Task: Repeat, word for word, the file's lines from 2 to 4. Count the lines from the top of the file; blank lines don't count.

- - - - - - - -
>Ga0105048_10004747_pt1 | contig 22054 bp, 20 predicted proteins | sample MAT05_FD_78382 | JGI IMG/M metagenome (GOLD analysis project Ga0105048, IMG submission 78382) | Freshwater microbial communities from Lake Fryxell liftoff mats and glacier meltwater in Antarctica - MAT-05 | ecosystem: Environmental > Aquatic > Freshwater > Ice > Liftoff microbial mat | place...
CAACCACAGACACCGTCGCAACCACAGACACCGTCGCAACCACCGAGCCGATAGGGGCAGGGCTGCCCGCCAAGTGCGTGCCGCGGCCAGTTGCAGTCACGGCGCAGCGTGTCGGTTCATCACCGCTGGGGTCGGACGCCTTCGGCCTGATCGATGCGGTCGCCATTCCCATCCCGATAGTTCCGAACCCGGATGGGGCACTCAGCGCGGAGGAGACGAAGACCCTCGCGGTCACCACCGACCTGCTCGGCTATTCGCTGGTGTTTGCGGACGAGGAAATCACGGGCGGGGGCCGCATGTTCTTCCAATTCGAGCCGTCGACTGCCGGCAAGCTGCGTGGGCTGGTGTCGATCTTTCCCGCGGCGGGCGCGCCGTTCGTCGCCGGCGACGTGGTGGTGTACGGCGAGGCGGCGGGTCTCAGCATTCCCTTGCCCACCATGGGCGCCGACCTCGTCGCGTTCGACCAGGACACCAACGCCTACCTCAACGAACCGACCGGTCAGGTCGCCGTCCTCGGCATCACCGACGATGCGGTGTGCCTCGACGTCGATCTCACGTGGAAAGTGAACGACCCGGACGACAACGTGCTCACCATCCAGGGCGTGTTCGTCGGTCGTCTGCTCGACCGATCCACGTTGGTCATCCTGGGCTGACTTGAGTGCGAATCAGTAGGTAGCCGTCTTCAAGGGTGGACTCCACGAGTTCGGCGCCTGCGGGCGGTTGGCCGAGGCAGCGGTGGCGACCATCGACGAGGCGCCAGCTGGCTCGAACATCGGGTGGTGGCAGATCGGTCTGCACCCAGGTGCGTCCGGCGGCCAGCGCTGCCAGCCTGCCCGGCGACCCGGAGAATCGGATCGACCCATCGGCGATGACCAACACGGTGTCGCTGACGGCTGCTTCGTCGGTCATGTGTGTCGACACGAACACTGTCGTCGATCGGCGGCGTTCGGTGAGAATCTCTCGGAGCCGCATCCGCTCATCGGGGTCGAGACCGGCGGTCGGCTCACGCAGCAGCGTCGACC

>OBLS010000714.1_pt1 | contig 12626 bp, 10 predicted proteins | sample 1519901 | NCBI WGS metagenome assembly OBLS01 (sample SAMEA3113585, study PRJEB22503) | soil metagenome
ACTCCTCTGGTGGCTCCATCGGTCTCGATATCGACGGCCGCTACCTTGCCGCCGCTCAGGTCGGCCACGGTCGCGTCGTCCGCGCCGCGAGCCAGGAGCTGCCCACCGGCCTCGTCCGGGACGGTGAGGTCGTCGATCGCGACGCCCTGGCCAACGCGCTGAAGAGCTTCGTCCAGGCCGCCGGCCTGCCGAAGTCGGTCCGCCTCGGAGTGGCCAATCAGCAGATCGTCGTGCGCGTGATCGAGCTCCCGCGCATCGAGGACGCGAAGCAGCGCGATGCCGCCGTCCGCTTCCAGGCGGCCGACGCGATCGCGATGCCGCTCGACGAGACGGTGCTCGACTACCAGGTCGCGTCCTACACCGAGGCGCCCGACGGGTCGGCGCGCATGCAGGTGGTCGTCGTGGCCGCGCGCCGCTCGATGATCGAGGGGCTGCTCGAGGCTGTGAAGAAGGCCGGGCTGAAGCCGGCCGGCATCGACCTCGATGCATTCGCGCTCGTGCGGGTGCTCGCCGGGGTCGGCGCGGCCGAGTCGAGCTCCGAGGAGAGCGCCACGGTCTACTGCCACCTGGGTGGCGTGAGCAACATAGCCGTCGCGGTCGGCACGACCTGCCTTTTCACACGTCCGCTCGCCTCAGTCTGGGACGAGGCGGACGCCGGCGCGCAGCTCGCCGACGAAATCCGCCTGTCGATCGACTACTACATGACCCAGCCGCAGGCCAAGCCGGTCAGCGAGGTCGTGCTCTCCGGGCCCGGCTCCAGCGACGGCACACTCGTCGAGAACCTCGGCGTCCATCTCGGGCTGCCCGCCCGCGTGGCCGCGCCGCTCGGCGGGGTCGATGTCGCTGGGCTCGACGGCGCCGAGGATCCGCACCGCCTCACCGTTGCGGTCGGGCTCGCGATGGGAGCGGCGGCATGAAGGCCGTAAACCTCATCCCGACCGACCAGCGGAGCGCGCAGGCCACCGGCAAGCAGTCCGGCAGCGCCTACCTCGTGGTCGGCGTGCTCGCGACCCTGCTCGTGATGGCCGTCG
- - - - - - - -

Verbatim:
CAACCACAGACACCGTCGCAACCACAGACACCGTCGCAACCACCGAGCCGATAGGGGCAGGGCTGCCCGCCAAGTGCGTGCCGCGGCCAGTTGCAGTCACGGCGCAGCGTGTCGGTTCATCACCGCTGGGGTCGGACGCCTTCGGCCTGATCGATGCGGTCGCCATTCCCATCCCGATAGTTCCGAACCCGGATGGGGCACTCAGCGCGGAGGAGACGAAGACCCTCGCGGTCACCACCGACCTGCTCGGCTATTCGCTGGTGTTTGCGGACGAGGAAATCACGGGCGGGGGCCGCATGTTCTTCCAATTCGAGCCGTCGACTGCCGGCAAGCTGCGTGGGCTGGTGTCGATCTTTCCCGCGGCGGGCGCGCCGTTCGTCGCCGGCGACGTGGTGGTGTACGGCGAGGCGGCGGGTCTCAGCATTCCCTTGCCCACCATGGGCGCCGACCTCGTCGCGTTCGACCAGGACACCAACGCCTACCTCAACGAACCGACCGGTCAGGTCGCCGTCCTCGGCATCACCGACGATGCGGTGTGCCTCGACGTCGATCTCACGTGGAAAGTGAACGACCCGGACGACAACGTGCTCACCATCCAGGGCGTGTTCGTCGGTCGTCTGCTCGACCGATCCACGTTGGTCATCCTGGGCTGACTTGAGTGCGAATCAGTAGGTAGCCGTCTTCAAGGGTGGACTCCACGAGTTCGGCGCCTGCGGGCGGTTGGCCGAGGCAGCGGTGGCGACCATCGACGAGGCGCCAGCTGGCTCGAACATCGGGTGGTGGCAGATCGGTCTGCACCCAGGTGCGTCCGGCGGCCAGCGCTGCCAGCCTGCCCGGCGACCCGGAGAATCGGATCGACCCATCGGCGATGACCAACACGGTGTCGCTGACGGCTGCTTCGTCGGTCATGTGTGTCGACACGAACACTGTCGTCGATCGGCGGCGTTCGGTGAGAATCTCTCGGAGCCGCATCCGCTCATCGGGGTCGAGACCGGCGGTCGGCTCACGCAGCAGCGTCGACC

>OBLS010000714.1_pt1 | contig 12626 bp, 10 predicted proteins | sample 1519901 | NCBI WGS metagenome assembly OBLS01 (sample SAMEA3113585, study PRJEB22503) | soil metagenome
ACTCCTCTGGTGGCTCCATCGGTCTCGATATCGACGGCCGCTACCTTGCCGCCGCTCAGGTCGGCCACGGTCGCGTCGTCCGCGCCGCGAGCCAGGAGCTGCCCACCGGCCTCGTCCGGGACGGTGAGGTCGTCGATCGCGACGCCCTGGCCAACGCGCTGAAGAGCTTCGTCCAGGCCGCCGGCCTGCCGAAGTCGGTCCGCCTCGGAGTGGCCAATCAGCAGATCGTCGTGCGCGTGATCGAGCTCCCGCGCATCGAGGACGCGAAGCAGCGCGATGCCGCCGTCCGCTTCCAGGCGGCCGACGCGATCGCGATGCCGCTCGACGAGACGGTGCTCGACTACCAGGTCGCGTCCTACACCGAGGCGCCCGACGGGTCGGCGCGCATGCAGGTGGTCGTCGTGGCCGCGCGCCGCTCGATGATCGAGGGGCTGCTCGAGGCTGTGAAGAAGGCCGGGCTGAAGCCGGCCGGCATCGACCTCGATGCATTCGCGCTCGTGCGGGTGCTCGCCGGGGTCGGCGCGGCCGAGTCGAGCTCCGAGGAGAGCGCCACGGTCTACTGCCACCTGGGTGGCGTGAGCAACATAGCCGTCGCGGTCGGCACGACCTGCCTTTTCACACGTCCGCTCGCCTCAGTCTGGGACGAGGCGGACGCCGGCGCGCAGCTCGCCGACGAAATCCGCCTGTCGATCGACTACTACATGACCCAGCCGCAGGCCAAGCCGGTCAGCGAGGTCGTGCTCTCCGGGCCCGGCTCCAGCGACGGCACACTCGTCGAGAACCTCGGCGTCCATCTCGGGCTGCCCGCCCGCGTGGCCGCGCCGCTCGGCGGGGTCGATGTCGCTGGGCTCGACGGCGCCGAGGATCCGCACCGCCTCACCGTTGCGGTCGGGCTCGCGATGGGAGCGGCGGCATGAAGGCCGTAAACCTCATCCCGACCGACCAGCGGAGCGCGCAGGCCACCGGCAAGCAGTCCGGCAGCGCCTACCTCGTGGTCGGCGTGCTCGCGACCCTGCTCGTGATGGCCGTCG